October 10, 2022

Today we’re discussing a “fun” topic: controversial authors, specifically ones that are popular on BookTok (the bookworm side of TikTok). Sometimes when authors are controversial, people stop reading their books entirely. Some people also say to separate the book from the author, but what do you do when the contents of the book are the issue?


Sarah J. Mass, author of  the popular series A Court Of Thorn And Roses, has had her fair share of cancel culture. One of the biggest issues in her books is the fact that she’s white and trying to write from the perspective of people of color. This is super wrong considering she wouldn’t know anything about being a different race and how different their cultures are from her own and their heritage. She also has only had one person of color in the Throne of Glass series, and that character was killed off in the second book.


Another issue of Mass’s is the fact that the only bisexual character in her books, Morrigan, states that she only sleeps with men to hide her sexuality.


One BookTok TikToker, @zoereadstoomuch, spoke on this matter: “Her sleeping with only men to hide her sexuality is a way to invalidate bisexuals.” 


Another author that is widely talked about on BookTok is Penelope Douglas, author of Punk 57 and Corrupt, two of their most popular books. Corrupt deals with an awfully toxic relationship, basically normalizing toxicity. Douglas also has an issue depicting consent during sexual activities in Corrupt.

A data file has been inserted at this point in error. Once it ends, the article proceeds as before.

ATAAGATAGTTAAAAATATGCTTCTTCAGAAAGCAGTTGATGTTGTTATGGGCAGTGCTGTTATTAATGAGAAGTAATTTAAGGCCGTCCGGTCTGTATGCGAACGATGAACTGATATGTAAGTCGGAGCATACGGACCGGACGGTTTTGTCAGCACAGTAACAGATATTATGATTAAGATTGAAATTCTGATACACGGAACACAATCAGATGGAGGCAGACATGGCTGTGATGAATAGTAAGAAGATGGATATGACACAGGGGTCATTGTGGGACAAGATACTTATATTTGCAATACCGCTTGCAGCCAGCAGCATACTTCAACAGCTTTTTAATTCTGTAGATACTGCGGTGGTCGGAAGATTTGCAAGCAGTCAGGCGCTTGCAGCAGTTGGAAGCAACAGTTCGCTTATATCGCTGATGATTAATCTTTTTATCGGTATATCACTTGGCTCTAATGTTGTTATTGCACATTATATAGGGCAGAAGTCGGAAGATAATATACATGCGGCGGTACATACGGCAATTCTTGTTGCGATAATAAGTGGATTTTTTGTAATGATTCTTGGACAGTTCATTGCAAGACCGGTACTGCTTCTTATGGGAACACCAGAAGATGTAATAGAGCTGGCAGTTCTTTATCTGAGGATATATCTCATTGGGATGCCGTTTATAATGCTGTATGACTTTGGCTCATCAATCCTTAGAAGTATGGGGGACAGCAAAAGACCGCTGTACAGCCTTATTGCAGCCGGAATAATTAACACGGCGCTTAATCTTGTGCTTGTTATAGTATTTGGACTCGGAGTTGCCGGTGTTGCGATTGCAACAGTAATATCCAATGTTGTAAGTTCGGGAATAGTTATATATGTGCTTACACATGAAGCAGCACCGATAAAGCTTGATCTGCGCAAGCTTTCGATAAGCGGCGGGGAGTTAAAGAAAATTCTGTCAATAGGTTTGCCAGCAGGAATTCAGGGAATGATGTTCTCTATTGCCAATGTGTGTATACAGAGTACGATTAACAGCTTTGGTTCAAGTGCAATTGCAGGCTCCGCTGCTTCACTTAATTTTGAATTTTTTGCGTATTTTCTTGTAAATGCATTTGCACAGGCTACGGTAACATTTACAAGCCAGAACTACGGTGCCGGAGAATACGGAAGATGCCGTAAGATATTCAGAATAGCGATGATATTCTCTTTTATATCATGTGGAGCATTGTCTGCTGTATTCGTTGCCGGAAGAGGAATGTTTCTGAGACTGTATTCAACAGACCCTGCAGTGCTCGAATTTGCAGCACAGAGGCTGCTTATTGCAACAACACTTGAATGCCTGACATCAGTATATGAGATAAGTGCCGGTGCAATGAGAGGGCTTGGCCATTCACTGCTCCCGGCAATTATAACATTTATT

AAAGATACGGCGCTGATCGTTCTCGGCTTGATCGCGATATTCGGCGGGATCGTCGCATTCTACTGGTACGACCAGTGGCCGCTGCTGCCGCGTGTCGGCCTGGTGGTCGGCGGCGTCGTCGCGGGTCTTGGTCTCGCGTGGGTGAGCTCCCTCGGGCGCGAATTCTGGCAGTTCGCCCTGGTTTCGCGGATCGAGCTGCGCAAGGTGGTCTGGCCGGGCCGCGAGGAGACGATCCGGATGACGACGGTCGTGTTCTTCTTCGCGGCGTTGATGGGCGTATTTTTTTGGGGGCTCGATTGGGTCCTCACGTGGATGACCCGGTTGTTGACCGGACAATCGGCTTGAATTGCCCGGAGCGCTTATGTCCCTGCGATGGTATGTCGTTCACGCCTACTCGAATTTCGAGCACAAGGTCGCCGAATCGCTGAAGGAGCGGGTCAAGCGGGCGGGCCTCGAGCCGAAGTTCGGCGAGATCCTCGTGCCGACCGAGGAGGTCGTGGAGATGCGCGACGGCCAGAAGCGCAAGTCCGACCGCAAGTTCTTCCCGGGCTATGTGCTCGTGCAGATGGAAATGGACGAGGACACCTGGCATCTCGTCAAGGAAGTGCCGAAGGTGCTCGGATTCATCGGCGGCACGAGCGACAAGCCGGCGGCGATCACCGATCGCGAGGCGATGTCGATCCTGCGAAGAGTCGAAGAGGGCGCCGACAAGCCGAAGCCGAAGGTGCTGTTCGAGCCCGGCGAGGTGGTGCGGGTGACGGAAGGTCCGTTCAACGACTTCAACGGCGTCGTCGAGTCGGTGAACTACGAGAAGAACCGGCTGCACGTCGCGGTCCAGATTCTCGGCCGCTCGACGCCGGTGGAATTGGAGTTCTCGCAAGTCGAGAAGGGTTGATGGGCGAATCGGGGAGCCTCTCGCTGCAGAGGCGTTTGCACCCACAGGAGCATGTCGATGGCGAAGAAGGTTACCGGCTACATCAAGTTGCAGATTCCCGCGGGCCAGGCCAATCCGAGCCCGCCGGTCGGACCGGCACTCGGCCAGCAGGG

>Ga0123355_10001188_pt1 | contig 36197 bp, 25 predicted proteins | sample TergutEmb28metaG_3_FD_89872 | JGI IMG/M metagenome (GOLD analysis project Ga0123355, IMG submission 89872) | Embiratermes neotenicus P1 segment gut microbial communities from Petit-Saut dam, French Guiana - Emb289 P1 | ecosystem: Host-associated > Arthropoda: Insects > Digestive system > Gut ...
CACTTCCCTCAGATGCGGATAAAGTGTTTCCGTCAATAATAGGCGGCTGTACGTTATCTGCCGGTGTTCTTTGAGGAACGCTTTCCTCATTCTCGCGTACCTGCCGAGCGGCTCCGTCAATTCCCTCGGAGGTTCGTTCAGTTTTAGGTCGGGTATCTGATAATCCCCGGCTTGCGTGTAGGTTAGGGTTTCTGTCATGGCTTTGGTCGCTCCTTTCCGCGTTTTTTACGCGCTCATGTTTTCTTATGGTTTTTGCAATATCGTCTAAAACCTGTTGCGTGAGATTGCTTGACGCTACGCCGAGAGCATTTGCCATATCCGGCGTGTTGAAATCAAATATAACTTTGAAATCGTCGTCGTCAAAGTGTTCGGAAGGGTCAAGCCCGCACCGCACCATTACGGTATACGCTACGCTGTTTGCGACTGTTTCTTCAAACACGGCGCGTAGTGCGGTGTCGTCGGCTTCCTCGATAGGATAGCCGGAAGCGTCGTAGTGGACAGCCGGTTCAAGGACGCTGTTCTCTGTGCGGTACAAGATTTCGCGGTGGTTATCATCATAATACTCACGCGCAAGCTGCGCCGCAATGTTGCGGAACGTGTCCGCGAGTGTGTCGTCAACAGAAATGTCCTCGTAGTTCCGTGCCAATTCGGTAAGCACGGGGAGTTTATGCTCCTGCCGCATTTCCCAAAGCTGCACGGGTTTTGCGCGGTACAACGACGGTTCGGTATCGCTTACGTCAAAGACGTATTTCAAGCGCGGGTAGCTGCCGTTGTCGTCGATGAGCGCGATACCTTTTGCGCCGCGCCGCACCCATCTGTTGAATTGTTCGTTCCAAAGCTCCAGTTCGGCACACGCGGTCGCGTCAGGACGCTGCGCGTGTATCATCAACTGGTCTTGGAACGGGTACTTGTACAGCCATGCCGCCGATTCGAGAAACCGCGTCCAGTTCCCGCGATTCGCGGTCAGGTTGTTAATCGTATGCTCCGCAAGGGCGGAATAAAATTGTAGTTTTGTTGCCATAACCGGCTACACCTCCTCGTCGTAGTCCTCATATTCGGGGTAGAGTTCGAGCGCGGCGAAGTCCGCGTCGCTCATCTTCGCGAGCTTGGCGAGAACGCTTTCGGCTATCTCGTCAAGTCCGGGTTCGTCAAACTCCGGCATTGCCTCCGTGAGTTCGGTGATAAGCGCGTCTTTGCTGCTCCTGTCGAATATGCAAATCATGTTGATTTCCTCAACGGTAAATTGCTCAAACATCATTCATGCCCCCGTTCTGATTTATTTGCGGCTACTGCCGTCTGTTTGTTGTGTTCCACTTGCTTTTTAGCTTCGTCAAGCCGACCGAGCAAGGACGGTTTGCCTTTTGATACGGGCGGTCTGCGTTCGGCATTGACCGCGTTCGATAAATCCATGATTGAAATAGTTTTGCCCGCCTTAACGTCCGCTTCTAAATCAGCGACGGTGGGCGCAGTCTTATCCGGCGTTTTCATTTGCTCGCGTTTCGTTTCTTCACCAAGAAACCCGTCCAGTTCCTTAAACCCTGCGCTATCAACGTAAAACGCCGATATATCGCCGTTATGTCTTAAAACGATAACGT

Another BookTok TikToker, @bookishnick, spoke on this issue as well: “I read an excerpt from Corrupt, and again I just felt so disgusted.” 


In that comment, @bookishnick also noted that people have said that because it’s fiction, it can be overlooked because it’s not real. I feel like it shouldn’t be that way; I know we need to bring awareness to this stuff, but her books are just making it seem like it’s okay when it isn’t.


The excerpt that @bookishnick provided contained themes of sexual assault and violence. If you don’t have trigger warnings in the beginning of the book you wrote, you are the issue. Adding trigger warnings doesn’t get rid of the whole issue, but at least people could see what they are getting into instead of reading the book and getting upset. 


Personally, I don’t feel like you should be an adult writing about minors interacting sexually, as that’s almost pedophelic and just morally wrong. I don’t really understand what goes through these authors’ minds, considering neither of them have come out to address these issues. 


Let me know your thoughts and opinions on this matter in the comments below. I’d love to see what you guys think about authors not being cautious around sensitive topics.

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About the Contributor
Emma Giammanco is a 17-year-old senior staff member. She writes book reviews and hopes you enjoy her column! When she isn't writing for The SIREN, she's either working, playing video games, or reading to pass her time.

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